Season of Mist
07 June 2010
by Tom Dare
Following the release of their last two records, evil Swedes Watain have managed to become one of the most hyped bands within their world. Given the effortless brilliance of Lawless Darkness, the band’s fourth studio album, they feel absolutely no pressure despite the nearly insurmountable expectations – either that or they simply do not care about what other people think.
It is fairly easy to see why the black metal purists begin frothing at the mouth with adoration for Watain. Since the peak of the Norwegian scene, many of the corpse-painted legions to emerge have either sounded far too derivative of their idols, or been forced to adopt elements from outside the traditional BM sound in order for their music to be original. Watain seem to do no such thing, instead taking the same inspiration as the bands of the early 1990s did – Venom, Celtic Frost/Hellhammer, and particularly Bathory – and adapted that into their own vision. Granted, there are some obvious nods in the direction of Dissection, but generally speaking they are a more original expression of pure black metal than any band to emerge in the last decade or so has achieved.
Of course, staying loyal to the initial blueprint of black metal while being original does not automatically equate to being good, and it may not mean anyone from outside the purist perspective will want to listen to. But bizarrely, despite being made by the most “true” black metal band to surface since the death of scene svengali Euronymous, Lawless Darkness is more accessible than many other records under the BM umbrella. This does not in the slightest sound like an attempt to garner commercial success, merely that what they do- their vision, if you will- is slightly easier to get a handle on than band like Dark Funeral or Marduk.
Watain sound as if they have locked themselves away with nothing but their own records for company, for the sole purpose of further honing their own sound into the most razor-sharp finish possible. The most noticeable advancement is in the lead guitar lines. Sworn… had some monumental melodic leads, but here they are more plentiful and more distinctively Watain than ever before. They are also- dare we use the word to describe black metal?- beautiful. Soaring and grandiose without even a hint of pomposity, they initially almost past you by- the riffing and vocal work, which are as captivating and horrible as you could possibly ask for, are the first things you hear. After a few plays however, they come across, bringing with them the nauseating grace of the grotesque- unsettling, but so gripping and beguiling you simply cannot contemplate turning your attention away. Nowhere is this more apparent than on the instrumental title track, which is perfectly titled and a microcosm of this album’s brilliance- filled with the kind of darkness which seems to bring everything into sharp focus, and chaotic in a manner that is meticulous, it is a master class in song writing.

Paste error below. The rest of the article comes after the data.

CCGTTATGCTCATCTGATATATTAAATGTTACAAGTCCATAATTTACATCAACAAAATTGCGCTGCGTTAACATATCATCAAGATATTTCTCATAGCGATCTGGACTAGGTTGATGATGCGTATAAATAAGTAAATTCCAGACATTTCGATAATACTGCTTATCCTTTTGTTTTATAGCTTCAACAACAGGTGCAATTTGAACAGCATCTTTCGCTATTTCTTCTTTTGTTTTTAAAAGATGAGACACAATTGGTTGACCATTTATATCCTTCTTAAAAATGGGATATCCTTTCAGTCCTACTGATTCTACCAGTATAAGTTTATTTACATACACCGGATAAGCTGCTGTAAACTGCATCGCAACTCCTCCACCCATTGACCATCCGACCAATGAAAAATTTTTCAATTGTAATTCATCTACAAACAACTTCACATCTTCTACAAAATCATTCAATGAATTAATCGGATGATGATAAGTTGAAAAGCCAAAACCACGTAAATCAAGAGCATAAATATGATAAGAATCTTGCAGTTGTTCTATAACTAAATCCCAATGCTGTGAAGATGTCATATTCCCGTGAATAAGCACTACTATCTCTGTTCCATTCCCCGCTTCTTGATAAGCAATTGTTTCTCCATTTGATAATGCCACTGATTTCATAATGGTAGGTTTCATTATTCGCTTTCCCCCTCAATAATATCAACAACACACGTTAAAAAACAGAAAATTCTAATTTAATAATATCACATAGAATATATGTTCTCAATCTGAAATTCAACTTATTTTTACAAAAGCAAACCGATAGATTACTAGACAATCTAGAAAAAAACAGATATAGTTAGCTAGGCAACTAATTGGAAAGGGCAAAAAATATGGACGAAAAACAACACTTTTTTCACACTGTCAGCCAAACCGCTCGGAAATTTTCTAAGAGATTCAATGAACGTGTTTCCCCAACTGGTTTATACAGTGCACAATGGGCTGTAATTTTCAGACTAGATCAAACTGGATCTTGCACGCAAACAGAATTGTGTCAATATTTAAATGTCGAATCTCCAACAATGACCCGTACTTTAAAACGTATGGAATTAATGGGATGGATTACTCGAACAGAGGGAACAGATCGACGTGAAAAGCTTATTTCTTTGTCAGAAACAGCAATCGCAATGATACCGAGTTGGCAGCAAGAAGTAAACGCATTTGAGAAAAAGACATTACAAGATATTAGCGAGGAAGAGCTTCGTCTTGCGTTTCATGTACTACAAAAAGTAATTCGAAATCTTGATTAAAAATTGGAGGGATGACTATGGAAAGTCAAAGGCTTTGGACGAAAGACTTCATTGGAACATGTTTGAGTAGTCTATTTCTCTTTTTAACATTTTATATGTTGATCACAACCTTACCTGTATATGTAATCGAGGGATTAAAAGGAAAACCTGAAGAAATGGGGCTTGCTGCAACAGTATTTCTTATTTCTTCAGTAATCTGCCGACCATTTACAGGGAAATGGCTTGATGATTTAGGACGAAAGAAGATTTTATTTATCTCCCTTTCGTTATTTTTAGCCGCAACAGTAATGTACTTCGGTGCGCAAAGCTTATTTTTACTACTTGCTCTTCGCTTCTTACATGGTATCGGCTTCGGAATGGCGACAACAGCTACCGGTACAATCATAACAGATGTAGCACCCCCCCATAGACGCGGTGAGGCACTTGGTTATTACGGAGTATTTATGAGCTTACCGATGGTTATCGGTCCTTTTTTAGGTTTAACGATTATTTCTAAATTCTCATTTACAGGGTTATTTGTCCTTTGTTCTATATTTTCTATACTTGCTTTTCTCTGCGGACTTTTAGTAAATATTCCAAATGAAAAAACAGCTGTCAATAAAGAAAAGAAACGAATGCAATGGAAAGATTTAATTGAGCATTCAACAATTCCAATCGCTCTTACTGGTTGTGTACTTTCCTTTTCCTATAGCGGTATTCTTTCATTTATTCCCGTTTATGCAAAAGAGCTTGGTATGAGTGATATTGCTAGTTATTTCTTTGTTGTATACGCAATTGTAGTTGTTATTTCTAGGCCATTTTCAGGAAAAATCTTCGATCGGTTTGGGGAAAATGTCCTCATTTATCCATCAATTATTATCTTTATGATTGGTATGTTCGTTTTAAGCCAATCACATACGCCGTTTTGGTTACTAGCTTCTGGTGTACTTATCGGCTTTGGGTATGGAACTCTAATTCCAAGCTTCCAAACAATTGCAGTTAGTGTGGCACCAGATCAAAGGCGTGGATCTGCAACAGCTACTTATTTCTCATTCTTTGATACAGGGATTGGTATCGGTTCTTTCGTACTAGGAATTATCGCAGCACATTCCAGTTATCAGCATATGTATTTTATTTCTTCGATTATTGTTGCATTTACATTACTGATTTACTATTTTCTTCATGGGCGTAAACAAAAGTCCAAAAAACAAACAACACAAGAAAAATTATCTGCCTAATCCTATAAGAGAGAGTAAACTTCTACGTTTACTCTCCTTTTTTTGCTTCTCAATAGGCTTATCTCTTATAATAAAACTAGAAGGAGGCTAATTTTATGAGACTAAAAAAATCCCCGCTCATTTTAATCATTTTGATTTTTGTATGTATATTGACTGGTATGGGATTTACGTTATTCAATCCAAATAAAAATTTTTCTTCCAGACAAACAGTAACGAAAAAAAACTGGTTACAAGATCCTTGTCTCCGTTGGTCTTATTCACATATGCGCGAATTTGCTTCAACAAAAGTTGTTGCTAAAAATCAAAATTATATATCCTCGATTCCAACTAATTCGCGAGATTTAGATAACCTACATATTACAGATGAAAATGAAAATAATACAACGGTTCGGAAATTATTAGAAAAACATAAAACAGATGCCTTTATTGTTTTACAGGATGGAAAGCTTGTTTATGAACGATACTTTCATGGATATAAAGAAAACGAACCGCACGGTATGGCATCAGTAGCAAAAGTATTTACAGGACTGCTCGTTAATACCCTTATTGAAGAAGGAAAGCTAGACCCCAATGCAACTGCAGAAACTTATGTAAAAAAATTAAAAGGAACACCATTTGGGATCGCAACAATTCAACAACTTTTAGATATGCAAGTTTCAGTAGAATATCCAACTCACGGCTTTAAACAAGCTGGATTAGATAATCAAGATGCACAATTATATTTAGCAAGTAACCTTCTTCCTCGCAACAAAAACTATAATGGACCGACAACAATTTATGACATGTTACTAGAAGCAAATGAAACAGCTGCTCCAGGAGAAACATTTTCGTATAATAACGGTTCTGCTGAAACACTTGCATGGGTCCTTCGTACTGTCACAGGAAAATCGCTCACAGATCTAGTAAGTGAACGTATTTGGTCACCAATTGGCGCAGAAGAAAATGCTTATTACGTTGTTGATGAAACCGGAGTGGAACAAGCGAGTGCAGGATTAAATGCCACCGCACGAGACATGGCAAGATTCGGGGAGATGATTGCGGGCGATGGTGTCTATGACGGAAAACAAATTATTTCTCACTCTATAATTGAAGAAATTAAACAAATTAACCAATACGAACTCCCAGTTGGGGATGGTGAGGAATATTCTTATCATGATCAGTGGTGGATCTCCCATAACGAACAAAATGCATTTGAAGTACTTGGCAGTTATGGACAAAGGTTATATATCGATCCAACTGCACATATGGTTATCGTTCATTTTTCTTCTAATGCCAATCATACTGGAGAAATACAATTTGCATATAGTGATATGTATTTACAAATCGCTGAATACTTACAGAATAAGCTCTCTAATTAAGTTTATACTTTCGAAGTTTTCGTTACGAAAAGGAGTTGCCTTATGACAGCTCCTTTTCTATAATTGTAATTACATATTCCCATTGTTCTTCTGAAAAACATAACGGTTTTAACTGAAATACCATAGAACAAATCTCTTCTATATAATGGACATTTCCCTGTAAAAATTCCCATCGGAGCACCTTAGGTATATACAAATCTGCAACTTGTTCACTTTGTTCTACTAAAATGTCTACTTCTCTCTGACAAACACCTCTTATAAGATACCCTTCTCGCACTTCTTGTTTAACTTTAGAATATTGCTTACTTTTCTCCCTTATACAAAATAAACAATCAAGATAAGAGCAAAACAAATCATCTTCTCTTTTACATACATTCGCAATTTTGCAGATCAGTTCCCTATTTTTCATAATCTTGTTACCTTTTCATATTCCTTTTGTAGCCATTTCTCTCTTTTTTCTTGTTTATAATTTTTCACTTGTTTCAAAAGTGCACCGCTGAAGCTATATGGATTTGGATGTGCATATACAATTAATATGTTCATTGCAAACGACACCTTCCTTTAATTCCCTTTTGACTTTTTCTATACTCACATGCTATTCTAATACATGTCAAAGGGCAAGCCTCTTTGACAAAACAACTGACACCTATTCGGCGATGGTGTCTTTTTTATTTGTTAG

Despite an epic length, Lawless Darkness does not drag or get tired for so much as a second, constantly bombarding you with a seemingly endless supply of ideas. By varying between the doom-laden, Celtic Frost-esque opening of ‘Four Thrones’ to the fury of ‘Total Funeral’, and by constantly offering an unexpected structural twist, they simply do not give you the chance to get bored or lose interest. By the time the 14 minute masterpiece ‘Waters Of Ain’ finishes, closing out the album, you are still hungry for more- in fact, were it not for the manner in which everything is drawn to a close, you could almost say it had finished too soon.
Watch Watain play ‘Sworn to the Dark’ live at Armageddonfest in London last weekend:
While some black metal appears to inhabit other worlds – Gorgoroth’s atmosphere of the underworld being a prime example – Lawless Darkness is so visceral and immediate it could inhabit no plane of existence other than this one. Only an occupant of this reality could exhibit this intensity of hate and utter rejection for the world as it is. Yet this immediacy, along with the beauty of the guitars and the very human venom of the vocals, also makes it far more accessible than many of the brightest lights (or should that be darkest pits?) of this form of music. Ignore the hype – this does not need it.
Sounds like: Bathory, Celtic Frost, Venom, Dissection… but mainly Watain
Top tracks: Malfeitor, Lawless Darkness, Waters Of Ain
Watain- Lawless Darkness tracklisting:
Death’s Cold Dark,
Hymn To Qayin
Kiss Of Death
Waters Of Ain